Chances are, you’ve been in a job interview before. Most of us have. But not everyone sits on “the other side of the desk,” asking the interview questions. So how do you know where to begin? What questions do you ask? And what’s legal to ask? After all, we’re not HR experts!
We began the process of choosing our next pastor by evaluating resumes and other paperwork. In the PCA, the most in-depth document is the Ministerial Data Form, or MDF (other denominations have something similar, I’m told). In addition to paperwork, we listened to at least three sermons. This may sound like a time-consuming task.
You’d be right – it is. But it was made easier by our committee structure.
Our Process: The Power of Subcommittees
We divided our seven-member committee into three subcommittees of two members each (the chairman “floated” and wasn’t on a subcommittee.) When a new candidate’s name arrived, he was assigned to a subcommittee. If we received names of Candidates A, B, and C, they were each assigned to different subcommittees. Everyone listened to at least one sermon by every candidate, but the assigned subcommittee listened more fully. Here’s how we worked it out: Continue reading “The Process of Interviewing Pastoral Candidates”
Don’t ever assume that your church
- doesn’t need to work with a search consultant OR
- can’t afford a consultant OR
- must work with one.
The question of whether or not to use a pastoral search consultant or a search firm is rarely an easy one. I’m not here to tell you which is right for your church. From its size, to its budget, to its internal culture, every church is unique.
For our church’s needs, we chose to work with a consultant, Dr. Charles McGowan, even though our budget was stretched paper-thin at the time. We saw the obvious benefits; we just weren’t sure if it was good stewardship of God’s resources, considering our financial situation. Looking back now, we see that the benefits easily outweighed the cost involved.
The question of whether or not to use a pastoral search consultant or a search firm is rarely an easy one. From its size, to its budget, to its internal culture, every church is unique.
Continue reading “Should Your Church Use a Search Consultant?”
Spread the Word
Once your pastoral search committee has finished the preliminary work (creating the church profile, the pastor profile, etc.) you’re ready to put out the “We’re Hiring” sign. Before you post your information, you might want to think about Facebook. Why think about the social media goliath? One simple reason.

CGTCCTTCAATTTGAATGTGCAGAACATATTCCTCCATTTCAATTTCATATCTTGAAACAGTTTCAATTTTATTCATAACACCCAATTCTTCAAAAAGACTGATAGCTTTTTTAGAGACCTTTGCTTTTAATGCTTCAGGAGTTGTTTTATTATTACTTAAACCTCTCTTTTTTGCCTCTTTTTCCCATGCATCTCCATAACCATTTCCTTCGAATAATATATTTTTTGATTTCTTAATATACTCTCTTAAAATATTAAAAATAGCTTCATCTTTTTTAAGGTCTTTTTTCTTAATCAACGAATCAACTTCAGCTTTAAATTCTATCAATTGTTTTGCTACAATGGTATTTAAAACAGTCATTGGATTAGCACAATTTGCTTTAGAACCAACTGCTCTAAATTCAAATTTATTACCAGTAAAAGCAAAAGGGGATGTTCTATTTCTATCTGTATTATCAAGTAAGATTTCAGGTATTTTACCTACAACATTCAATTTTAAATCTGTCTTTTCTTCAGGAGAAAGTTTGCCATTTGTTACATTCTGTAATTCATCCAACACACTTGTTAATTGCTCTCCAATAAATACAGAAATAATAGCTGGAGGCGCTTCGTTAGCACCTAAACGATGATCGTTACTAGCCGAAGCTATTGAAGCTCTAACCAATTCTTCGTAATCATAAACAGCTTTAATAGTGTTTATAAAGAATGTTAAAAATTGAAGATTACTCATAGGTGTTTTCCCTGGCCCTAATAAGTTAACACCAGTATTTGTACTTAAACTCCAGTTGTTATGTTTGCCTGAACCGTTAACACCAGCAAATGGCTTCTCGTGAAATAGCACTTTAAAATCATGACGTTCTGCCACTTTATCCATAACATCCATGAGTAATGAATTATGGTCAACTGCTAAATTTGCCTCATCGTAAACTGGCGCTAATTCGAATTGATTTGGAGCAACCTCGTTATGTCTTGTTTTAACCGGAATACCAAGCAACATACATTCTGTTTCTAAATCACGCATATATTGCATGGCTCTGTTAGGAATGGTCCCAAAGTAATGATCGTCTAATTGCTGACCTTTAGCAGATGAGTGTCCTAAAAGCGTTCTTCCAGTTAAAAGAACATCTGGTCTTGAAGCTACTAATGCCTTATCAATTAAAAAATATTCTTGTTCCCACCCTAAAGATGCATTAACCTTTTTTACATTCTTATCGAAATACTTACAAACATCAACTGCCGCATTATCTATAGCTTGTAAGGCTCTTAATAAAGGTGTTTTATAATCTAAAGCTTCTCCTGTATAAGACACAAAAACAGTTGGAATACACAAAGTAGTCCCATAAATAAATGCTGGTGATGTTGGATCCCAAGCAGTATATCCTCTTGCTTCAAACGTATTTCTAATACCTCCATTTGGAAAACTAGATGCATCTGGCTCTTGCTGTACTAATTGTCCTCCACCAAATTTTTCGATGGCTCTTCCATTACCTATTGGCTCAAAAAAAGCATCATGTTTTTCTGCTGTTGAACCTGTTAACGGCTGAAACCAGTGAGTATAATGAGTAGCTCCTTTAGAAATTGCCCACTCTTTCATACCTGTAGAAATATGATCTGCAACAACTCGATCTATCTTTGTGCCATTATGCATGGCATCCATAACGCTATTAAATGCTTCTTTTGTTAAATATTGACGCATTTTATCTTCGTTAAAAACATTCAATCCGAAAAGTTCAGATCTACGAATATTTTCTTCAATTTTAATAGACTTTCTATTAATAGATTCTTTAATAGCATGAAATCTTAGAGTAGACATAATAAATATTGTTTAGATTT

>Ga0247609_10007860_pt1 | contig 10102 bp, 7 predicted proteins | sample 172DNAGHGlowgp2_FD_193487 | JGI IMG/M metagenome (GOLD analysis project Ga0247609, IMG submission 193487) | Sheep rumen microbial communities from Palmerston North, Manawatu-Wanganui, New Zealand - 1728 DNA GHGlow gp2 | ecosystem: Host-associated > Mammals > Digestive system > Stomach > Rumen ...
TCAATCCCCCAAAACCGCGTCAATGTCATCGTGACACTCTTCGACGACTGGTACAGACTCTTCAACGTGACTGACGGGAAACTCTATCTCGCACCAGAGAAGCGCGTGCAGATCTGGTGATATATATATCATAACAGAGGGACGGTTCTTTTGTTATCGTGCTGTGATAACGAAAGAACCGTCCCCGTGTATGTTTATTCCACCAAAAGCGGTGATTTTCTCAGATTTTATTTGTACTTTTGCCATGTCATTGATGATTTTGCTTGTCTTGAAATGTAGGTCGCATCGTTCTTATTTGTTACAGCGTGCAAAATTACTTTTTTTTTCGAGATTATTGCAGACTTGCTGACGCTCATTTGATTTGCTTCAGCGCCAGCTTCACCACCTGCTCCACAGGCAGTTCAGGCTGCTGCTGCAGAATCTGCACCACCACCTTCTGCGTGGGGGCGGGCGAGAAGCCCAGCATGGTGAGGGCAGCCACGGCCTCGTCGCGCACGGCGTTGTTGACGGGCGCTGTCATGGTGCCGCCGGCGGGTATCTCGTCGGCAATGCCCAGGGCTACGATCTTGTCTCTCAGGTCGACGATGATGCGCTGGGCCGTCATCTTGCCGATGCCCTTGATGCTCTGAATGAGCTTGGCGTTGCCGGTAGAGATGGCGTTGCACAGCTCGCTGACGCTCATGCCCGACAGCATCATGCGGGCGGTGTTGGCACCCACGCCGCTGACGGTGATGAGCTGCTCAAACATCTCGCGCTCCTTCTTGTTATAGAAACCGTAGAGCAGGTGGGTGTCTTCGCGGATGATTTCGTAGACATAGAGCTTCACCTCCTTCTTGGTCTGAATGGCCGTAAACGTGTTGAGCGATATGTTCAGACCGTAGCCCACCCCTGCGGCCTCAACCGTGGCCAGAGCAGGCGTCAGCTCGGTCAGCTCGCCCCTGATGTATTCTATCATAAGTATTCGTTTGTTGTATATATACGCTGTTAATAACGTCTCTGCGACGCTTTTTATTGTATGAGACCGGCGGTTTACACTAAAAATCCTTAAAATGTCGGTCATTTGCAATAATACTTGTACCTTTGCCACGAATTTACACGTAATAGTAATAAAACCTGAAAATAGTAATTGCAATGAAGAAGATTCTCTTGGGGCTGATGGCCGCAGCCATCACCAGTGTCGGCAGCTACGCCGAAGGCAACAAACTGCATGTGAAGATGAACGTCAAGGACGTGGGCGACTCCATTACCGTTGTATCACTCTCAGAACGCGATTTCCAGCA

Companies large and small choose to place ads on Facebook because their ads allow you to target an audience based on a variety of factors. You can reach people based on their demographics, location, interests, contact information, or behaviors.
In the same way, spreading the word about your church position should be tightly focused, targeting the types of people most likely to be your next pastor. Continue reading “Pastoral Search: Getting the Word Out”
One of the most important tasks of a pastoral search committee – after prayer – is writing the pastor profile (the job description).
The profile will determine who chooses to apply for your position – and who doesn’t. Just like any other job opening, the job-seeker — if he’s honest — will not apply for every job he reads about. Even if a doctor has years of experience in the field of cardiac medicine, she shouldn’t apply for an opening as a brain surgeon. Not all fields of medicine are equal.
The same is true of pastoral positions. Some churches need a youth and Christian education pastor; others are seeking a senior pastor. Some have the gifting and personality making them perfect for a pastor of congregational care, visiting people in the hospital, caring for the sick and elderly, performing funerals, etc. Continue reading “Crafting a Pastor Profile”
In the PCA, the Book of Church Order
allows for two options when forming a pastoral search committee: the session (the board of elders) can serve as the committee or it can be made up of laypeople from the congregation. At least two different pastoral search consultants recommend against the first option, including the consultant we worked with, Dr. Charles McGowan
The elders did have a say in putting together the committee.
First, the elders created a job description/list of expectations for the members of the search committee (see the list of Expectations here). Next, they put together a slate of recommended names and presented that slate to the congregation for approval.
Continue reading “Starting a Pastoral Search Committee”